The motion also included affidavits from a person who witnessed a private conversation during jury deliberations and an affidavit from an alternate juror who claimed other jurors discussed the case prior to deliberation.

It was later denied by Davidson County Superior Court Judge David Lee.

corb-2-390x285 Jason Corbett

The brief also states the court should have allowed Fitzpatrick’s statement in which he once told Martens that he believed Jason Corbett had killed his daughter and Jason Corbett’s first wife, Margaret.

The lawyers believe the statement would “illustrate the reasonableness of Martens’ apprehension that Jason Corbett intended to kill him and Molly Corbett”.

They argued the evidence is not hearsay when it’s used for showing “state of mind” as opposed to proving the truth.

Blood splatter

Later in the document, the lawyers criticise testimony from James concerning his examination of blood spatter on Martens’ boxers.

James testified that blood stains on the inside of Martens’ boxers and stains on Molly Corbett’s pajamas did not receive DNA testing. During the trial, he testified that he reached his conclusion about the stains by considering them as part of a larger pattern through observation.

The expert said in court that because the stains had not been tested, he couldn’t testify to “a scientific certainty” that the stains were blood.

The lawyers further stated that James’ testimony was unreliable because he wasn’t provided a photo of Martens’ wearing the boxers even though James testified that he preferred to view a picture of the person wearing the garment before drawing conclusions.

The brief argues that statements by Jason Corbett’s children should have been part the trial based on a hearsay exception involving medical diagnoses. The children’s statements include descriptions of instances of Jason Corbett’s “irrational anger” toward Molly Martens and themselves.

According to the briefs, by not allowing these statements, “the trial court denied the jury the opportunity to put Jason Corbett’s recent anger in context: he was angry at home towards his family. Such context was relevant and necessary to establishing Jason Corbett’s role in the altercation as the aggressor”.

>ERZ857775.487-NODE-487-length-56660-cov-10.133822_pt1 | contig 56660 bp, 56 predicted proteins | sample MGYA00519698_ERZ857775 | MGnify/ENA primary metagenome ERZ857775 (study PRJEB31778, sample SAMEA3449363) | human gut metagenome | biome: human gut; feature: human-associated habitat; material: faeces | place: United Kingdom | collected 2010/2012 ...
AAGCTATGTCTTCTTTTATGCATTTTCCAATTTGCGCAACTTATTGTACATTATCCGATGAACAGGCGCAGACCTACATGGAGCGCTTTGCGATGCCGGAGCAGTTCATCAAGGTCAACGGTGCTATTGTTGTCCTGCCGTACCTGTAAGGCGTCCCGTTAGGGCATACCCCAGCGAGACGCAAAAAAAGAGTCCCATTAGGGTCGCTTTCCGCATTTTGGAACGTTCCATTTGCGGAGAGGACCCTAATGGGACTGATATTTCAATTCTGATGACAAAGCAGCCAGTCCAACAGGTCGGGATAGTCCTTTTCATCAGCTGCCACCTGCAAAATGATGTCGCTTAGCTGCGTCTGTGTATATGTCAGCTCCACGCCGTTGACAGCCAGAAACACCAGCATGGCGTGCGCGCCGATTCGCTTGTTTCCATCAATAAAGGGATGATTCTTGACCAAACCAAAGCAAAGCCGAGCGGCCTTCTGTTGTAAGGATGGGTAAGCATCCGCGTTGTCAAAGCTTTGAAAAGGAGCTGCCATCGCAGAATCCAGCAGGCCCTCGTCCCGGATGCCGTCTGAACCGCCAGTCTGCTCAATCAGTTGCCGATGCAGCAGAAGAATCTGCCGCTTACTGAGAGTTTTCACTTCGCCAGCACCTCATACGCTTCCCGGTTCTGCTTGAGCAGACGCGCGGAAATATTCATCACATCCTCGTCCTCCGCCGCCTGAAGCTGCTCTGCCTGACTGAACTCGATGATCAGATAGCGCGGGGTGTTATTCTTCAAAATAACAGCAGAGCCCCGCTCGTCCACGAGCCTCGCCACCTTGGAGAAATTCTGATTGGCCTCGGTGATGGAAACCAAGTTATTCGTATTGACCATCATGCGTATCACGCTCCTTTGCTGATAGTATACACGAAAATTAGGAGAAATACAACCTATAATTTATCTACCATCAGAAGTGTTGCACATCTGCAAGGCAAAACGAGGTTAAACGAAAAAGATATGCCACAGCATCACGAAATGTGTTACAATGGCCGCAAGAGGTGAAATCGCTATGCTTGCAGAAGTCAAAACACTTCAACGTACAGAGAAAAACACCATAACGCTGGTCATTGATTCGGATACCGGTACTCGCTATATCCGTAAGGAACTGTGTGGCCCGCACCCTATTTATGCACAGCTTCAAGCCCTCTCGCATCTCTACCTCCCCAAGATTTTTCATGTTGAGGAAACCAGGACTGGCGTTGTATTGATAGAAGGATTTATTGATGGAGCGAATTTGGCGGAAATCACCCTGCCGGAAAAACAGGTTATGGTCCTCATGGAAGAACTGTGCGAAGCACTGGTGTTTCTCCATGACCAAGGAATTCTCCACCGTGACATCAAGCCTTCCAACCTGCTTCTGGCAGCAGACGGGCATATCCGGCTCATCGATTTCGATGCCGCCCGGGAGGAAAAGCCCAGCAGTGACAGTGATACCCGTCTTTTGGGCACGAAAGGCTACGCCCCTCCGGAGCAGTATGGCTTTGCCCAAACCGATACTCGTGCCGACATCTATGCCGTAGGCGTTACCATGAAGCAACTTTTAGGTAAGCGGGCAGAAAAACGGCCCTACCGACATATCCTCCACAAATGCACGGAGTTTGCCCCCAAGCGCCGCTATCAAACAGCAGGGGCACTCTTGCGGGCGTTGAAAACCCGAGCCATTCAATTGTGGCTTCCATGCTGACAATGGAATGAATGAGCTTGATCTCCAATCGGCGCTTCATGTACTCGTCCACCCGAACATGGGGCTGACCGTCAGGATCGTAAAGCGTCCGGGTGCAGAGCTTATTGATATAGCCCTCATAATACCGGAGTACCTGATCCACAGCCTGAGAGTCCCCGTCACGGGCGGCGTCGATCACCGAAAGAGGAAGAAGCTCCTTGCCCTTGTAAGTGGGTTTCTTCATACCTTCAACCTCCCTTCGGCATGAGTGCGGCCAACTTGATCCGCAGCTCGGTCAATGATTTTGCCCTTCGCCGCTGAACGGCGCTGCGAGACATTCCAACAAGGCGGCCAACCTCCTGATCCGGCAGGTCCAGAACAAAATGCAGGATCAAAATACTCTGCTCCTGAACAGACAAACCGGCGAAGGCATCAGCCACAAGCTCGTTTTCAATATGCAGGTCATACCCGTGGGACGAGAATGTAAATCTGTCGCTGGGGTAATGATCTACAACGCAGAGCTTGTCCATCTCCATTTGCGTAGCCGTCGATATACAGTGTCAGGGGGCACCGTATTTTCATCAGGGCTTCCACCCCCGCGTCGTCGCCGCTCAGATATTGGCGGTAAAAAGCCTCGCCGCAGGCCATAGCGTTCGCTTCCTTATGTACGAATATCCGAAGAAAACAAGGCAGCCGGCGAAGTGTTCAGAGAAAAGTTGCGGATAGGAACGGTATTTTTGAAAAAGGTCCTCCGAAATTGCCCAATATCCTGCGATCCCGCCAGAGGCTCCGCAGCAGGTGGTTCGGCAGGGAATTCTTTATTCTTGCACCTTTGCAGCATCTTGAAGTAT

The documents also state that Martens’ testimony and Molly Martens’ written statement following the incident do not contradict a self-defence claim and that their version of events were never contradicted by the prosecution.

The brief reads, “Martens only entered into the fray that led to Mr Corbett’s death to protect Mrs Corbett from death or grave bodily harm, and continued in the struggle only to protect Mrs. Corbett and himself”.

Defence lawyers believe the fact that Martens carried a bat in anticipation is not enough evidence to label Martens as an aggressor.

It then states that when the prosecution questioned Lieutenant Wanda Thompson, who took Molly Martens’ statement, it had an opportunity to prove that facts concerning the homicide were different, but failed to do so.

The case features an 18-volume transcript of 3,190 pages and a four-volume record of 676 pages. Both appellate briefs for Thomas Martens and Molly Martens exceed 10,000 words.

A final decision by the Court of Appeals may take several months to a year.

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About the author:

Ben Coley